I truly believe, that empathy is one of the most vital traits in a healthcare professional. As dietitians, we want to be helpful to people who come to us. Having a large arsenal of suggestions and ideas in mind, we are often eager to share them with a clients, to help solve their issues. However, in those moments when a client shares her struggles, it’s not just about our knowledge we may try to use to support her, but our ability to emphasize.
Why empathy it’s so important in our communication with those around us, including clients, colleagues, friends and family?
Last week I had a highly challenging exam, which left me with a feeling of a failure, even though I still don’t know the results. Having to re-take this exam will complicate quite a lot of matters in my life, so being worried about how I did seems pretty reasonable to me.
When I shared my concerns with my close ones, I was feeling a need to vent and longing for validation. However, as many caring friends and family members do, they tried to reassure me, that I most likely did well on the exam and should stay positive.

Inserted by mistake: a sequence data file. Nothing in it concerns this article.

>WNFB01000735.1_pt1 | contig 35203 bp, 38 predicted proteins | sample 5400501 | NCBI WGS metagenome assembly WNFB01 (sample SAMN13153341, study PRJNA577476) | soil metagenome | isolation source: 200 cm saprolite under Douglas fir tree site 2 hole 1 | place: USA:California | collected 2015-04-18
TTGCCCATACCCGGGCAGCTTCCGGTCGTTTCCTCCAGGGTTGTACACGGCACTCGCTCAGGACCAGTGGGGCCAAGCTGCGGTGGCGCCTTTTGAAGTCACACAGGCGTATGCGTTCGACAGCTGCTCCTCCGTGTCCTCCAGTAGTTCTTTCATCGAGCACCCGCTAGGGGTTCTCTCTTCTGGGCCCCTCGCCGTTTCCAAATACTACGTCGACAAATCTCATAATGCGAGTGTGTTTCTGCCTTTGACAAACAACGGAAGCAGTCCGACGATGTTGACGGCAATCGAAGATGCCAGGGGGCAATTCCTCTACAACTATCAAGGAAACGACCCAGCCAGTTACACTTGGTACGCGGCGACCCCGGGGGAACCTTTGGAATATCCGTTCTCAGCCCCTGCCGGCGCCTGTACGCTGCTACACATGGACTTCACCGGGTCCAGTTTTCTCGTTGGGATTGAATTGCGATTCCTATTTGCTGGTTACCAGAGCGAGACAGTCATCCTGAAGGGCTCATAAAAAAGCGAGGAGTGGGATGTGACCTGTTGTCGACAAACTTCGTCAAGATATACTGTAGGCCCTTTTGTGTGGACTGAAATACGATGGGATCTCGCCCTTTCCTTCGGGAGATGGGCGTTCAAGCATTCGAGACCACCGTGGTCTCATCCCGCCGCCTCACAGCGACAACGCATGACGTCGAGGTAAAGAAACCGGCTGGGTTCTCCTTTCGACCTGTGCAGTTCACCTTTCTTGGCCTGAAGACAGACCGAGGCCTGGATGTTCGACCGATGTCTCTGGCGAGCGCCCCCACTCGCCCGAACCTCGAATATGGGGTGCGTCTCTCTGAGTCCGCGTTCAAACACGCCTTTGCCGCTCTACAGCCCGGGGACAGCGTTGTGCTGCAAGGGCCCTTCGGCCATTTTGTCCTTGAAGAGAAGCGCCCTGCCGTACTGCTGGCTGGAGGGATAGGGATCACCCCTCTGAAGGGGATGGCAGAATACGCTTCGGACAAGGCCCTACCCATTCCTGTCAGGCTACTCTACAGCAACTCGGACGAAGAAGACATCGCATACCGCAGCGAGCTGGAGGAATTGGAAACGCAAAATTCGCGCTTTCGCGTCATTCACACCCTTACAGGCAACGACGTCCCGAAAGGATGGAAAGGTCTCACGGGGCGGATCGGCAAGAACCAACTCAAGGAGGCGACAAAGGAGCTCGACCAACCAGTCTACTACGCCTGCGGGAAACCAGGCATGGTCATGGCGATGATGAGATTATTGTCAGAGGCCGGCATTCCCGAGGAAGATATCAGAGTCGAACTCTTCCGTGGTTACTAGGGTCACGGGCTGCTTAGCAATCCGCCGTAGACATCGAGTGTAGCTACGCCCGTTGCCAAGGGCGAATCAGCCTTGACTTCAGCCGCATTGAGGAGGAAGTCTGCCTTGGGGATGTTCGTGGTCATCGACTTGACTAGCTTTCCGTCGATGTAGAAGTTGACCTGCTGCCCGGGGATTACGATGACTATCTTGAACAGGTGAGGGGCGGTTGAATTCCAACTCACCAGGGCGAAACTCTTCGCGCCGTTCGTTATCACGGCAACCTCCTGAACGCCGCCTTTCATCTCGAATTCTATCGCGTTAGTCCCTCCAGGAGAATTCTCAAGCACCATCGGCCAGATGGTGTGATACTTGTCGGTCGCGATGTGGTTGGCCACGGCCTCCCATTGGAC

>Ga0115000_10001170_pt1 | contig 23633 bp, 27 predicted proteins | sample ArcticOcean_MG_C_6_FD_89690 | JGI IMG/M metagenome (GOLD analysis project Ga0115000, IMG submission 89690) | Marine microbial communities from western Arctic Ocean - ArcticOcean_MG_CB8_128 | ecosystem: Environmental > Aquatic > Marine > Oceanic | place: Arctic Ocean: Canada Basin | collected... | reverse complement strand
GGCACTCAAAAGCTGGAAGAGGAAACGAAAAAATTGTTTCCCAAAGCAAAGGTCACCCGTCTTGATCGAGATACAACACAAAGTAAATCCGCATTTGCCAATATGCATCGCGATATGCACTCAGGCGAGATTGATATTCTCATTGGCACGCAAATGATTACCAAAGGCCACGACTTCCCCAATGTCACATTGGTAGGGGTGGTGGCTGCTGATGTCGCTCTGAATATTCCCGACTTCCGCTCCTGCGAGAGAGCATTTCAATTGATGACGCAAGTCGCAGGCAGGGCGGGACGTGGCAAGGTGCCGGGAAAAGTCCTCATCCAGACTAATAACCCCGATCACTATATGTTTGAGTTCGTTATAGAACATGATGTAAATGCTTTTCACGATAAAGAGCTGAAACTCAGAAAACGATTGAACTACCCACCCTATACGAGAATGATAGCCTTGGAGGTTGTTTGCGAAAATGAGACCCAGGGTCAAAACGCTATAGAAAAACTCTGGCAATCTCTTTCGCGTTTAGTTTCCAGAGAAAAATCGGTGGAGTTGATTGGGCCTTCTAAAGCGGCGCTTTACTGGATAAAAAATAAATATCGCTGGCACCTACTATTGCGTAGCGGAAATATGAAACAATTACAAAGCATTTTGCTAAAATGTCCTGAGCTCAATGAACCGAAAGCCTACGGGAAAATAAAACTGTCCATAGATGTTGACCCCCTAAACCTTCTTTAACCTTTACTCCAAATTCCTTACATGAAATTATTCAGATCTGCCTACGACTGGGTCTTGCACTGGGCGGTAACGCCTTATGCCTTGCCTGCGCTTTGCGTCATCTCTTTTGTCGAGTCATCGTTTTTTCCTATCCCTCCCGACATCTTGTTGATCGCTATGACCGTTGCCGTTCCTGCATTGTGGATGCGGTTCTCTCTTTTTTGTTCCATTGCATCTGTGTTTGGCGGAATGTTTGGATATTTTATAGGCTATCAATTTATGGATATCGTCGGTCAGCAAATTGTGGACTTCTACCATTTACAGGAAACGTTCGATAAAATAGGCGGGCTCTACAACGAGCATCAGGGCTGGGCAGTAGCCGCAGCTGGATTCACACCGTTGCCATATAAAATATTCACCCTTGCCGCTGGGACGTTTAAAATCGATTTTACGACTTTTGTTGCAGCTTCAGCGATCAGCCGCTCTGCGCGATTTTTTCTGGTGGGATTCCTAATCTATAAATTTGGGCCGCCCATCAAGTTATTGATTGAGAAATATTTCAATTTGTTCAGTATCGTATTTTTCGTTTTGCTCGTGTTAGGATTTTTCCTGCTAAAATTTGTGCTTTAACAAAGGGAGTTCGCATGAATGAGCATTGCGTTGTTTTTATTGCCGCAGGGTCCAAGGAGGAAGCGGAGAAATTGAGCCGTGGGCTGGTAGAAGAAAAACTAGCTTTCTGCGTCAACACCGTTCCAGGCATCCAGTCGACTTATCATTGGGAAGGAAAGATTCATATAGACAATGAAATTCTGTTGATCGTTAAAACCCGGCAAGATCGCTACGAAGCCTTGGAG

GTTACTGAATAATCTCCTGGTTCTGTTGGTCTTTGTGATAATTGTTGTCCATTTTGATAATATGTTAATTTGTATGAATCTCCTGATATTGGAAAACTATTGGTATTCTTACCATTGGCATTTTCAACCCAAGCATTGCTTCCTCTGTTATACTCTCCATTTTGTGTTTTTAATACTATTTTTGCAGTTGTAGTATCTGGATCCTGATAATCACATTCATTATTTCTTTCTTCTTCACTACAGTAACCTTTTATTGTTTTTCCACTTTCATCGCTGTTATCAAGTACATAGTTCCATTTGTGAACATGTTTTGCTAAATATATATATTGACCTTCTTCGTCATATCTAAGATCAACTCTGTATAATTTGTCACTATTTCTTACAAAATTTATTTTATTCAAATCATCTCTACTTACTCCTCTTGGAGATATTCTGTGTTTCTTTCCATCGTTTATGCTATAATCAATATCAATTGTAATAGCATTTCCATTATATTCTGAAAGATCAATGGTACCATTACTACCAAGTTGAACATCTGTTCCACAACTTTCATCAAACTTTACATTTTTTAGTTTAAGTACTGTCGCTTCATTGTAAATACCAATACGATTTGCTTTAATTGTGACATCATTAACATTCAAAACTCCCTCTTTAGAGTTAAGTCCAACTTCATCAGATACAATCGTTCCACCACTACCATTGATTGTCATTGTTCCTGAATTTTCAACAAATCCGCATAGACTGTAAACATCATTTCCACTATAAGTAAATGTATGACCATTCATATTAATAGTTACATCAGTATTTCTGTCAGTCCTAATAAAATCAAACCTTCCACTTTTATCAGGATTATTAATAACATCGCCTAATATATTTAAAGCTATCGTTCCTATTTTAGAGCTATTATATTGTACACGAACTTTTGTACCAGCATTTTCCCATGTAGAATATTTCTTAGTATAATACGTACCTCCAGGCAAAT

Did it help me to feel any better? No, it didn’t. Trying to ignore our worries may provide a temporary relief, adding to our emotional baggage of invalidated feelings, which would certainly resurface later, perhaps in a disguised and more complicated form.
What I needed the most was to hear words of understanding and acceptance of me feeling that way. Saying something, like “I hear you, it sucks to think you may not pass despite being so invested in preparing for it and trying to do your best” is much more powerful, than saying “everything is gonna be alright”.
Empathy it’s not about shifting someone’s attention towards positive thinking or attempting to cheer him up. It is about putting your own agenda away for a while and being there for that person in his pain, regardless of how irrelevant the reasons behind the pain may seem to you. Understanding and acceptance are what helps to process our emotions, enabling to look beyond our fears and worries and move on.
Learning to be empathetic with others may take time and practice, but it certainly a significant skill to work on developing and cultivating.